Marty Sheller's long and busy career as a valued arranger-composer-producer for many of the biggest names in Latin jazz and salsa music--including Tito Puente, Willie Coln, Ruben Blades, Hector Lavoe, Larry Harlow, the Fania All-Stars, the Spanish Harlem Orchestra, and especially his close colleague Mongo Santamaria--left him little time to contemplate recording his own music. But he finally resolved to address that oversight at the urging of friends, organizing several sessions with nine of his favorite musicians. The result is Why Deny," a vibrant new CD of Latin-influenced jazz produced and arranged by Sheller. His own label, PVR Records, will release the disc February 19.
The musicians on the new CD are all musically bilingual," with deep roots in both jazz and Latin music. Pianist Oscar Hernandez, bassist Ruben Rodriguez, and drummer Vince Cherico provide the rhythmic foundation, with percussion parts added by Steve Berrios. The frontline consists of trumpeters Chris Rogers and Joe Magnarelli, trombonist Sam Burtis, tenor saxophonist Bob Franceschini, and alto saxophonist Bobby Porcelli, Sheller's longtime friend and musical collaborator.
The rhythmic basis of Cuban music is the 'clave,' a two-bar, five-beat repetitive pattern," says Sheller. But on this CD, the clave is camouflaged. The horn players approach the songs from a strictly jazz point of view; it's the rhythm section that follows a Latin groove. But even within that, they're playing with a jazz approach."
Three Sheller originals, Wayne Shorter's Mahjong," and the title track, a Porcelli composition, utilize Latin rhythms, including the joropo heard on El Pavo": Sheller was introduced to the complex Venezuelan pattern in the 1960s by Frank El Pavo" Valerino Hernandez, who was Santamaria's drummer when Sheller was the band's trumpet player.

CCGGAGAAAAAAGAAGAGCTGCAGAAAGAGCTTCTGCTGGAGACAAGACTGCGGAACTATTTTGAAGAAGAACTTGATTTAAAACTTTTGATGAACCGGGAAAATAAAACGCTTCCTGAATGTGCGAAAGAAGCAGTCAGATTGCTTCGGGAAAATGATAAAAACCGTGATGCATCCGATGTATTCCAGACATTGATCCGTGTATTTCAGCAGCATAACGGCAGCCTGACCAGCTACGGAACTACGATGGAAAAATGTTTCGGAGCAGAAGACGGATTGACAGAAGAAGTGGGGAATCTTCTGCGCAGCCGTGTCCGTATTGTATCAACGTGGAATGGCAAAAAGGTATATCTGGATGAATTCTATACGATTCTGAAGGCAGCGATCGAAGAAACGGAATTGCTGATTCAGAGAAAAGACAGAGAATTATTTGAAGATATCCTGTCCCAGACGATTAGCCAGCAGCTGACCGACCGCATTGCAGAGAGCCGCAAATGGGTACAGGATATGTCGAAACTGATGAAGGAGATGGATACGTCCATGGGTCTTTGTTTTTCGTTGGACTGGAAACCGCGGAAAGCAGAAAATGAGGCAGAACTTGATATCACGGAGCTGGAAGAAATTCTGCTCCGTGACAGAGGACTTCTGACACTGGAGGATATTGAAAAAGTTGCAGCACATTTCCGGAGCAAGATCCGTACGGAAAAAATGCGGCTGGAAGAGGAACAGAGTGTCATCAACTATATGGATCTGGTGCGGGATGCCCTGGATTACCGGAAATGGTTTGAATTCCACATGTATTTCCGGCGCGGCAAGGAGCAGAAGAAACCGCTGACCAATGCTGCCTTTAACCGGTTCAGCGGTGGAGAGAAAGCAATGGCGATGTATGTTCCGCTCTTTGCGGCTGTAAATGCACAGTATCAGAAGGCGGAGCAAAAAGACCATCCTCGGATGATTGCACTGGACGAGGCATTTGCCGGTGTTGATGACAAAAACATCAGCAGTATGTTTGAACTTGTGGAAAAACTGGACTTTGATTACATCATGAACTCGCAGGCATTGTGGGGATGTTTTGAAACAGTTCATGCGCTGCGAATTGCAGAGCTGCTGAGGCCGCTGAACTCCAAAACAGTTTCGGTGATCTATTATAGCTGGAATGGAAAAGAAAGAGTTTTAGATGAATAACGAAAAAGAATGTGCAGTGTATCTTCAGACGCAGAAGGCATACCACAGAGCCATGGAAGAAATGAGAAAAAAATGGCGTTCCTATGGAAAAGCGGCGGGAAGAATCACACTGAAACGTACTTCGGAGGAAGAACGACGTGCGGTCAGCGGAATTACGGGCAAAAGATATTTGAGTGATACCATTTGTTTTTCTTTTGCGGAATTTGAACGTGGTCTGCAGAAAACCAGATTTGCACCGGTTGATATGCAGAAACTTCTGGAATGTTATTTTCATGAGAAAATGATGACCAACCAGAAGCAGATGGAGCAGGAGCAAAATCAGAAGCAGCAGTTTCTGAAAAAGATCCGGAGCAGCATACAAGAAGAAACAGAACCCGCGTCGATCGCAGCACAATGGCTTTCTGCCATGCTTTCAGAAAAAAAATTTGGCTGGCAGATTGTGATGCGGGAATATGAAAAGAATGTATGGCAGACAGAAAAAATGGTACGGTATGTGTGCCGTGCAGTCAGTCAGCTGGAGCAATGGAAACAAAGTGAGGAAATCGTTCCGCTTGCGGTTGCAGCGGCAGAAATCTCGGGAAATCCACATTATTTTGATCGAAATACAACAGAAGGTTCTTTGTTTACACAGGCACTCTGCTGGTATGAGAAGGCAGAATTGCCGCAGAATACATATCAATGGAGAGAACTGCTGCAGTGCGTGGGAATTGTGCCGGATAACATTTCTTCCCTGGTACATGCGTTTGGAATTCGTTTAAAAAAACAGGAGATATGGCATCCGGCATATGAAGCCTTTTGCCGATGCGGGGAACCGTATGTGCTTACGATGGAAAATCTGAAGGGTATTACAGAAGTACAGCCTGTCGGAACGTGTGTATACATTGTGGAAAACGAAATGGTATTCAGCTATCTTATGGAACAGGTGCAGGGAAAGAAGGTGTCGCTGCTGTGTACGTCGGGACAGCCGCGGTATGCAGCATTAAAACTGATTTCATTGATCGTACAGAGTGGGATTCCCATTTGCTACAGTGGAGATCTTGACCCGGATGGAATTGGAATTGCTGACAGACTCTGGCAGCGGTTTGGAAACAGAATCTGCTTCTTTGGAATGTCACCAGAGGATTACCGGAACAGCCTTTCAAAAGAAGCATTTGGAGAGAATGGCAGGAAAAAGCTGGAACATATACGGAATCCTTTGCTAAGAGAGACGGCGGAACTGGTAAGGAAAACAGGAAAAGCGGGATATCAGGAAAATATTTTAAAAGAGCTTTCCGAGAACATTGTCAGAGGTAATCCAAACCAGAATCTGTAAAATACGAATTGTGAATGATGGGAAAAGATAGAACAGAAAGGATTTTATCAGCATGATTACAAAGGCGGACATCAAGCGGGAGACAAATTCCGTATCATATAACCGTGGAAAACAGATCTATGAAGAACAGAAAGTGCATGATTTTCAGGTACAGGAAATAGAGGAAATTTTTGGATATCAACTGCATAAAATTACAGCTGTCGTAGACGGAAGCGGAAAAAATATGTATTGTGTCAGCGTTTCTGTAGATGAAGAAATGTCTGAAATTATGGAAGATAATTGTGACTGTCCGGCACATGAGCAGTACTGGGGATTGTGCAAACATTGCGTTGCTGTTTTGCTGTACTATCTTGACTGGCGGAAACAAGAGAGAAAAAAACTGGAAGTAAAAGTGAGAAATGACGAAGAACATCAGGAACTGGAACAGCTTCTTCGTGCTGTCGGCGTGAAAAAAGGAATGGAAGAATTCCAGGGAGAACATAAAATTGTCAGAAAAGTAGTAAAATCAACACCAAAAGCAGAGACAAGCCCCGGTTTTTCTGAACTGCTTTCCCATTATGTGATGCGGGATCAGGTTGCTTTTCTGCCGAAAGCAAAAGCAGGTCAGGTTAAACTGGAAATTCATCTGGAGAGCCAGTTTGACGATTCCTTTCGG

On the album's sole ballad, Sweet and Lovely," Sheller incorporates harmonies inspired by Thelonious Monk's version of the standard; Porcelli is featured soloist.
Why Deny" is dedicated to Mongo Santamaria. He was a gentleman," says Sheller, very respectful toward all of his musicians, and other musicians. He was strictly about the music."
Marty Sheller was born in Newark, New Jersey, on March 15, 1940. His first instrument was snare drum, but he soon switched to trumpet. In 1958, he joined a band led by saxophonist Hugo Dickens. The Harlem social clubs that threw dances on weekend nights wanted a band that could play rhythm and blues and also Latin," Sheller says. Three bands were doing it: Hugo Dickens, Pucho, and Joe Panama. Many musicians from these bands went on to become very influential in the Latin and Latin-jazz scene." In late 1962 Sheller got a call from Mongo Santamaria, who had just switched from a charanga format to a Latin-jazz sound with a frontline of trumpet, alto saxophone, and tenor saxophone.
At Sheller's first rehearsal with Santamaria, Herbie Hancock brought in an arrangement of a tune he'd recently recorded titled Watermelon Man." We changed the phrasing a bit," Sheller says of himself and his new band-mates. When they first played the tune in public, the people went wild," Sheller remembers. Santamaria's manager phoned Orrin Keepnews at Riverside Records with the news and persuaded the producer to promptly record the song for release as a single. Watermelon Man" (featuring a trumpet solo by Sheller) became a Top 10 pop hit. Sheller played with Santamaria, as well as composed, arranged, and eventually served as musical director, through 1968, when he put down his trumpet due to embouchure problems. He continued, however, working with Santamaria as an arranger, composer, conductor, and sometimes producer until the conguero's death in 2003.
I thought that I would never be happy not playing the trumpet," Sheller says, but I found out that I got as much gratification from hearing one of my arrangements played by good musicians as I did from playing." Since laying down his horn, Sheller has been much in demand as an arranger and composer. His jazz-informed charts greatly contributed to the success of the salsa music issued by Fania Records from the late '60s through the late '80s. Other arranging credits include recordings by Shirley Scott, George Benson, Jon Faddis, David Byrne, Idris Muhammad, Giovanni Hidalgo, T.S. Monk, Steve Turre, and Woody Shaw.
Marty Sheller is a musician's musician," says Arturo O'Farrill, pianist and conductor of the Afro-Latin Jazz Orchestra. Growing up in the Latin field, whenever I found myself playing a particularly hip arrangement, nine out of ten times it was Marty's."
Sheller has enough recorded material from the Why Deny" sessions for a second CD. He's continued writing, with another eight or nine pieces on hand. We've done some rehearsing, and they sound pretty good," he says. That's my biggest joy--from the rehearsals. That's when what I see on the paper comes to life." Appreciators of high-level Latin jazz can look forward to more from Marty Sheller in all good time.
This story appears courtesy of Terri Hinte Publicity.
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